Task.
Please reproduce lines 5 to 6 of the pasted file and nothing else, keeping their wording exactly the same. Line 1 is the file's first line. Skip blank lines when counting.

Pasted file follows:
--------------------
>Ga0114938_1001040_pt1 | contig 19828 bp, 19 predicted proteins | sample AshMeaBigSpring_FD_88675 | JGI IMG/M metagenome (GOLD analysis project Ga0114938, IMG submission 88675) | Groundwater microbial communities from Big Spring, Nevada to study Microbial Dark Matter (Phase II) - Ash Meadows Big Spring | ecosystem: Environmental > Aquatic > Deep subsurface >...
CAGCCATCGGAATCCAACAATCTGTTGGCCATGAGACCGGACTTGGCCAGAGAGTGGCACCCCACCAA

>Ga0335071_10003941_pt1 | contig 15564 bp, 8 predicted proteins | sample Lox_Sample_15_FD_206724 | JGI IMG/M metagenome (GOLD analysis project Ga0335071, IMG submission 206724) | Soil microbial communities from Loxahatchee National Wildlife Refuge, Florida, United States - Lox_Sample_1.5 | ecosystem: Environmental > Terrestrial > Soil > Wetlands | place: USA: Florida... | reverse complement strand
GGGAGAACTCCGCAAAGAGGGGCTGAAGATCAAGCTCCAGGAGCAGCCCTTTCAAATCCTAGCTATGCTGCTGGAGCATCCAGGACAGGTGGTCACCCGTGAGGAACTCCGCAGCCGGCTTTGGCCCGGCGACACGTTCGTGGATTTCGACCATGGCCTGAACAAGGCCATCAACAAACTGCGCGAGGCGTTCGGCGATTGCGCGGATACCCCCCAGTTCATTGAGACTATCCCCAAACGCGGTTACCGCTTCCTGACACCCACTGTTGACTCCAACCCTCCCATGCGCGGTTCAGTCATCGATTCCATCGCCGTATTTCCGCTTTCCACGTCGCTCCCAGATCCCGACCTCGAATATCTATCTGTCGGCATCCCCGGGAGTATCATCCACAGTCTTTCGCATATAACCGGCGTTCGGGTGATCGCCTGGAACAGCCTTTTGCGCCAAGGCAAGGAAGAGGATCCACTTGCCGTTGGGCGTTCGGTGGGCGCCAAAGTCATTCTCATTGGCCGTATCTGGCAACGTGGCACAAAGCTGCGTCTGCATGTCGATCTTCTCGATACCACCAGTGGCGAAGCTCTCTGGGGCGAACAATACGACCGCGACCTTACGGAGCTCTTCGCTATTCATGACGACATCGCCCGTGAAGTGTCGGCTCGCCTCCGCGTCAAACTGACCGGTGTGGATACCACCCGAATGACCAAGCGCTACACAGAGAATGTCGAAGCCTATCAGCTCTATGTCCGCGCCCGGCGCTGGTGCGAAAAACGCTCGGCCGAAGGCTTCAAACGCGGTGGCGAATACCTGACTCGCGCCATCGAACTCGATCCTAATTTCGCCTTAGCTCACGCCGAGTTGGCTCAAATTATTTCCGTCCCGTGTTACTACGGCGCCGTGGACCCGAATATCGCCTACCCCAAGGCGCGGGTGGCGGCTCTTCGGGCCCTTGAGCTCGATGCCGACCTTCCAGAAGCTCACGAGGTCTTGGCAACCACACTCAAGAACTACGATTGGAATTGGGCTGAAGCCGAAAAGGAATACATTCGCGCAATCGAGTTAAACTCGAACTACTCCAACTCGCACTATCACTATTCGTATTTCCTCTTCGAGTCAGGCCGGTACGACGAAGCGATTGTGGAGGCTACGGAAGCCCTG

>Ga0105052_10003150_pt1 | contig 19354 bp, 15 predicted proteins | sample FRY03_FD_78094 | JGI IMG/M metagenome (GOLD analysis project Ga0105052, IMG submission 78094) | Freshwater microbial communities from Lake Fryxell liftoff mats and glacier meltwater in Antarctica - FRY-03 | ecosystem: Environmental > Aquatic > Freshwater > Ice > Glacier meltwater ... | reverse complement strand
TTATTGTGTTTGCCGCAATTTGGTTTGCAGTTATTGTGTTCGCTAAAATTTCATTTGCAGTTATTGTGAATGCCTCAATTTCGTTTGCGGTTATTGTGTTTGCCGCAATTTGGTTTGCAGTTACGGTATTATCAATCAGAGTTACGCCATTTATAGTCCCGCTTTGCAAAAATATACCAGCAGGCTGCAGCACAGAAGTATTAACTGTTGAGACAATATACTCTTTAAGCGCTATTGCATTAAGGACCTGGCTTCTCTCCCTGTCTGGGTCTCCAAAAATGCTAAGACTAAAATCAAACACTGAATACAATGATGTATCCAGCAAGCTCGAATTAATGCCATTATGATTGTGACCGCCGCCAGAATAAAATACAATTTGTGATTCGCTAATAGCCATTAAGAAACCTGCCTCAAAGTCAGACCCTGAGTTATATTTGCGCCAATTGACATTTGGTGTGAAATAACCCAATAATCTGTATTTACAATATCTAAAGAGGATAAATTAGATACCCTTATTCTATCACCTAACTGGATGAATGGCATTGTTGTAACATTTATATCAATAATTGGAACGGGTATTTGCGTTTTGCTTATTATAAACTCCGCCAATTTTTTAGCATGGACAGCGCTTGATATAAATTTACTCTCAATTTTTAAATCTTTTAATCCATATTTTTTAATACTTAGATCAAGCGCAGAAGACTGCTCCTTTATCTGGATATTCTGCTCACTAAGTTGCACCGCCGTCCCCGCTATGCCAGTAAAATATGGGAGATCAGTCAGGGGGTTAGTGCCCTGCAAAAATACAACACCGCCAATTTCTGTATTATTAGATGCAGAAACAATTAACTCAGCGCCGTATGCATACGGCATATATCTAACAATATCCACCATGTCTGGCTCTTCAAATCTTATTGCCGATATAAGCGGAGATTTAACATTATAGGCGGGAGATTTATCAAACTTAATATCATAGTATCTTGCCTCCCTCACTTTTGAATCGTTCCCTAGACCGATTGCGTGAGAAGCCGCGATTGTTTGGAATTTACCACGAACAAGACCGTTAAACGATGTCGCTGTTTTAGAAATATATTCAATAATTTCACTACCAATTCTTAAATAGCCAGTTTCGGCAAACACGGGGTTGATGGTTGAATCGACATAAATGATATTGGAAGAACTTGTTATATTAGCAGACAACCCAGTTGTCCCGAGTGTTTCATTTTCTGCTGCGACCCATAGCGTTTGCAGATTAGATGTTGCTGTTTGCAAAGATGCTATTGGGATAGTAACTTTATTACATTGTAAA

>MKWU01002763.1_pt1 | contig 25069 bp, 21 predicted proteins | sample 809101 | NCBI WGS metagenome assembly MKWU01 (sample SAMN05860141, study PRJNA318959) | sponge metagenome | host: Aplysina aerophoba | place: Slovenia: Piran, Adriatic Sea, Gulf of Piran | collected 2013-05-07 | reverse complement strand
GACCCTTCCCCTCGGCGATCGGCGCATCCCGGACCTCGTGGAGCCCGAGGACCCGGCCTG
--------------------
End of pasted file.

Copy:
>Ga0105052_10003150_pt1 | contig 19354 bp, 15 predicted proteins | sample FRY03_FD_78094 | JGI IMG/M metagenome (GOLD analysis project Ga0105052, IMG submission 78094) | Freshwater microbial communities from Lake Fryxell liftoff mats and glacier meltwater in Antarctica - FRY-03 | ecosystem: Environmental > Aquatic > Freshwater > Ice > Glacier meltwater ... | reverse complement strand
TTATTGTGTTTGCCGCAATTTGGTTTGCAGTTATTGTGTTCGCTAAAATTTCATTTGCAGTTATTGTGAATGCCTCAATTTCGTTTGCGGTTATTGTGTTTGCCGCAATTTGGTTTGCAGTTACGGTATTATCAATCAGAGTTACGCCATTTATAGTCCCGCTTTGCAAAAATATACCAGCAGGCTGCAGCACAGAAGTATTAACTGTTGAGACAATATACTCTTTAAGCGCTATTGCATTAAGGACCTGGCTTCTCTCCCTGTCTGGGTCTCCAAAAATGCTAAGACTAAAATCAAACACTGAATACAATGATGTATCCAGCAAGCTCGAATTAATGCCATTATGATTGTGACCGCCGCCAGAATAAAATACAATTTGTGATTCGCTAATAGCCATTAAGAAACCTGCCTCAAAGTCAGACCCTGAGTTATATTTGCGCCAATTGACATTTGGTGTGAAATAACCCAATAATCTGTATTTACAATATCTAAAGAGGATAAATTAGATACCCTTATTCTATCACCTAACTGGATGAATGGCATTGTTGTAACATTTATATCAATAATTGGAACGGGTATTTGCGTTTTGCTTATTATAAACTCCGCCAATTTTTTAGCATGGACAGCGCTTGATATAAATTTACTCTCAATTTTTAAATCTTTTAATCCATATTTTTTAATACTTAGATCAAGCGCAGAAGACTGCTCCTTTATCTGGATATTCTGCTCACTAAGTTGCACCGCCGTCCCCGCTATGCCAGTAAAATATGGGAGATCAGTCAGGGGGTTAGTGCCCTGCAAAAATACAACACCGCCAATTTCTGTATTATTAGATGCAGAAACAATTAACTCAGCGCCGTATGCATACGGCATATATCTAACAATATCCACCATGTCTGGCTCTTCAAATCTTATTGCCGATATAAGCGGAGATTTAACATTATAGGCGGGAGATTTATCAAACTTAATATCATAGTATCTTGCCTCCCTCACTTTTGAATCGTTCCCTAGACCGATTGCGTGAGAAGCCGCGATTGTTTGGAATTTACCACGAACAAGACCGTTAAACGATGTCGCTGTTTTAGAAATATATTCAATAATTTCACTACCAATTCTTAAATAGCCAGTTTCGGCAAACACGGGGTTGATGGTTGAATCGACATAAATGATATTGGAAGAACTTGTTATATTAGCAGACAACCCAGTTGTCCCGAGTGTTTCATTTTCTGCTGCGACCCATAGCGTTTGCAGATTAGATGTTGCTGTTTGCAAAGATGCTATTGGGATAGTAACTTTATTACATTGTAAA